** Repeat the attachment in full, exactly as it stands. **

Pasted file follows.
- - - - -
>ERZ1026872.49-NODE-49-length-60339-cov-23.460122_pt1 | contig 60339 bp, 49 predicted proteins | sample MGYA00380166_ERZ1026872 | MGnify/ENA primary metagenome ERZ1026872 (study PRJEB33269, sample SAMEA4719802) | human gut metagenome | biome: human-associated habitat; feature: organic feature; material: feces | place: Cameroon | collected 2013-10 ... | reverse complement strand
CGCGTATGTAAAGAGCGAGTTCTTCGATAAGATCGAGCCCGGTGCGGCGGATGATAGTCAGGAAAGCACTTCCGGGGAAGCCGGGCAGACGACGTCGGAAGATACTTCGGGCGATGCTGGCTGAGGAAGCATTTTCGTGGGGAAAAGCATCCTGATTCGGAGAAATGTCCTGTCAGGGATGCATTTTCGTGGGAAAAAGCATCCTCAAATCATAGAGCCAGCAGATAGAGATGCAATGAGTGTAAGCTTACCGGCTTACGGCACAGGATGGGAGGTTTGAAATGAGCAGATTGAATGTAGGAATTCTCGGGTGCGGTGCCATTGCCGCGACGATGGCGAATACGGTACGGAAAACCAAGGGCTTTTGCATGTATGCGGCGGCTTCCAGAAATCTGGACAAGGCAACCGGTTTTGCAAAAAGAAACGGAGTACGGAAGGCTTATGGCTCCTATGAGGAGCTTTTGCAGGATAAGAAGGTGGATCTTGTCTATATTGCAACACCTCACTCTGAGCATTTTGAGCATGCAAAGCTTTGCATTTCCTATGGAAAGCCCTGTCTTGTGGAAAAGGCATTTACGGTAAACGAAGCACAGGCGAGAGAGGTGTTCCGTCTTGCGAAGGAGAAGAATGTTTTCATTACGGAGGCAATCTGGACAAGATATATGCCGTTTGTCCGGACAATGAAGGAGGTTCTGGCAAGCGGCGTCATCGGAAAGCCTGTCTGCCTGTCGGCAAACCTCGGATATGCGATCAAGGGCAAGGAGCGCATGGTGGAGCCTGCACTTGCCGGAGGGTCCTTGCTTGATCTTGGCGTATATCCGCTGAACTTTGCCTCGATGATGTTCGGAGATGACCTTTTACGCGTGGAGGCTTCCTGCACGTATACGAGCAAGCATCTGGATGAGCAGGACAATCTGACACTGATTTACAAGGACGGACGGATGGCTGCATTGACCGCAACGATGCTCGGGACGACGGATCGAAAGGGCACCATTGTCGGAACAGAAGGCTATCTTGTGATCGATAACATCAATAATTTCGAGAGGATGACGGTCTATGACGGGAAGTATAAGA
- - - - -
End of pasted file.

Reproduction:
>ERZ1026872.49-NODE-49-length-60339-cov-23.460122_pt1 | contig 60339 bp, 49 predicted proteins | sample MGYA00380166_ERZ1026872 | MGnify/ENA primary metagenome ERZ1026872 (study PRJEB33269, sample SAMEA4719802) | human gut metagenome | biome: human-associated habitat; feature: organic feature; material: feces | place: Cameroon | collected 2013-10 ... | reverse complement strand
CGCGTATGTAAAGAGCGAGTTCTTCGATAAGATCGAGCCCGGTGCGGCGGATGATAGTCAGGAAAGCACTTCCGGGGAAGCCGGGCAGACGACGTCGGAAGATACTTCGGGCGATGCTGGCTGAGGAAGCATTTTCGTGGGGAAAAGCATCCTGATTCGGAGAAATGTCCTGTCAGGGATGCATTTTCGTGGGAAAAAGCATCCTCAAATCATAGAGCCAGCAGATAGAGATGCAATGAGTGTAAGCTTACCGGCTTACGGCACAGGATGGGAGGTTTGAAATGAGCAGATTGAATGTAGGAATTCTCGGGTGCGGTGCCATTGCCGCGACGATGGCGAATACGGTACGGAAAACCAAGGGCTTTTGCATGTATGCGGCGGCTTCCAGAAATCTGGACAAGGCAACCGGTTTTGCAAAAAGAAACGGAGTACGGAAGGCTTATGGCTCCTATGAGGAGCTTTTGCAGGATAAGAAGGTGGATCTTGTCTATATTGCAACACCTCACTCTGAGCATTTTGAGCATGCAAAGCTTTGCATTTCCTATGGAAAGCCCTGTCTTGTGGAAAAGGCATTTACGGTAAACGAAGCACAGGCGAGAGAGGTGTTCCGTCTTGCGAAGGAGAAGAATGTTTTCATTACGGAGGCAATCTGGACAAGATATATGCCGTTTGTCCGGACAATGAAGGAGGTTCTGGCAAGCGGCGTCATCGGAAAGCCTGTCTGCCTGTCGGCAAACCTCGGATATGCGATCAAGGGCAAGGAGCGCATGGTGGAGCCTGCACTTGCCGGAGGGTCCTTGCTTGATCTTGGCGTATATCCGCTGAACTTTGCCTCGATGATGTTCGGAGATGACCTTTTACGCGTGGAGGCTTCCTGCACGTATACGAGCAAGCATCTGGATGAGCAGGACAATCTGACACTGATTTACAAGGACGGACGGATGGCTGCATTGACCGCAACGATGCTCGGGACGACGGATCGAAAGGGCACCATTGTCGGAACAGAAGGCTATCTTGTGATCGATAACATCAATAATTTCGAGAGGATGACGGTCTATGACGGGAAGTATAAGA